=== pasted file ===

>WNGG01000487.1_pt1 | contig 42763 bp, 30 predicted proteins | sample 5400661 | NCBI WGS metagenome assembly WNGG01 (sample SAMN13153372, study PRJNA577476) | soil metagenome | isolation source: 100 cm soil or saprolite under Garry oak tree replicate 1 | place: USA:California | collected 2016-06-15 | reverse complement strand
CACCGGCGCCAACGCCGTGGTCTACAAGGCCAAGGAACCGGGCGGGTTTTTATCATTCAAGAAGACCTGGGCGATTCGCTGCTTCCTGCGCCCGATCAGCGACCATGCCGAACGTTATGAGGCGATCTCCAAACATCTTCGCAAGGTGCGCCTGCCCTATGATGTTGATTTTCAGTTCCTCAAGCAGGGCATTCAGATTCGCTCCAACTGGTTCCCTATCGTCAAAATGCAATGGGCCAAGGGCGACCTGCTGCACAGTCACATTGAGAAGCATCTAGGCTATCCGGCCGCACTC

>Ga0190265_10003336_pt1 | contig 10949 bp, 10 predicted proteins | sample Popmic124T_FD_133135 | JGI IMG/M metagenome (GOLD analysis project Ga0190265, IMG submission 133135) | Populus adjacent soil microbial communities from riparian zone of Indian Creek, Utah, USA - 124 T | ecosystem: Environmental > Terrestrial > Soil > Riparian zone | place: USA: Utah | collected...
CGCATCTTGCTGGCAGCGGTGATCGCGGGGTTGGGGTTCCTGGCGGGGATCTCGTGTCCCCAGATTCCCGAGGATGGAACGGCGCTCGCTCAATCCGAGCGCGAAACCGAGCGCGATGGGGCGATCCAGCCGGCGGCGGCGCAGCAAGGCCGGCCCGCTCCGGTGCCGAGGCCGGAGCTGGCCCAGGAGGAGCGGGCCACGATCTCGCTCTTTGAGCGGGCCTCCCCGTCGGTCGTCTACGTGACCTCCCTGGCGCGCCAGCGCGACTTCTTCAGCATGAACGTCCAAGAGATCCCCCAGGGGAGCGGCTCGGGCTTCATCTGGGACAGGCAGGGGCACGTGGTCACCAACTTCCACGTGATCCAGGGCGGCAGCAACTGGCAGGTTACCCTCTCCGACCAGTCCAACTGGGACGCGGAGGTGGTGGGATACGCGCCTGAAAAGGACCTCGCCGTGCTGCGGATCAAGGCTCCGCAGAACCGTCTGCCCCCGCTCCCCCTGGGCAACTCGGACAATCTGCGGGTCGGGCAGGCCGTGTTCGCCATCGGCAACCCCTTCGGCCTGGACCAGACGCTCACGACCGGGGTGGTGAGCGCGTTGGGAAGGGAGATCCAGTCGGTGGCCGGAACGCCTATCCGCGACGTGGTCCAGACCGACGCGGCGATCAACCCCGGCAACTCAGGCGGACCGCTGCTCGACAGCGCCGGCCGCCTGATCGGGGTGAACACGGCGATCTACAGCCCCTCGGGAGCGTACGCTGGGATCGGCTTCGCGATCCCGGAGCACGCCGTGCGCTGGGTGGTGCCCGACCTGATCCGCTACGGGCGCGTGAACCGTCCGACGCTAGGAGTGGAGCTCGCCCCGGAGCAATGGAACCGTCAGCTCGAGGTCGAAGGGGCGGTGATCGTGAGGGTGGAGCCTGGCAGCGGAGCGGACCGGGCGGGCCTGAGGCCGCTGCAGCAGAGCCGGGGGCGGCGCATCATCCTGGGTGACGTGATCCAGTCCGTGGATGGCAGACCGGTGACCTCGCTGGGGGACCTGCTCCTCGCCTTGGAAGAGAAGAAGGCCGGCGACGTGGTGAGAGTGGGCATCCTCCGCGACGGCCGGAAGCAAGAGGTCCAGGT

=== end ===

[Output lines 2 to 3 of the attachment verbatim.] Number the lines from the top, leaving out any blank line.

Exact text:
CACCGGCGCCAACGCCGTGGTCTACAAGGCCAAGGAACCGGGCGGGTTTTTATCATTCAAGAAGACCTGGGCGATTCGCTGCTTCCTGCGCCCGATCAGCGACCATGCCGAACGTTATGAGGCGATCTCCAAACATCTTCGCAAGGTGCGCCTGCCCTATGATGTTGATTTTCAGTTCCTCAAGCAGGGCATTCAGATTCGCTCCAACTGGTTCCCTATCGTCAAAATGCAATGGGCCAAGGGCGACCTGCTGCACAGTCACATTGAGAAGCATCTAGGCTATCCGGCCGCACTC

>Ga0190265_10003336_pt1 | contig 10949 bp, 10 predicted proteins | sample Popmic124T_FD_133135 | JGI IMG/M metagenome (GOLD analysis project Ga0190265, IMG submission 133135) | Populus adjacent soil microbial communities from riparian zone of Indian Creek, Utah, USA - 124 T | ecosystem: Environmental > Terrestrial > Soil > Riparian zone | place: USA: Utah | collected...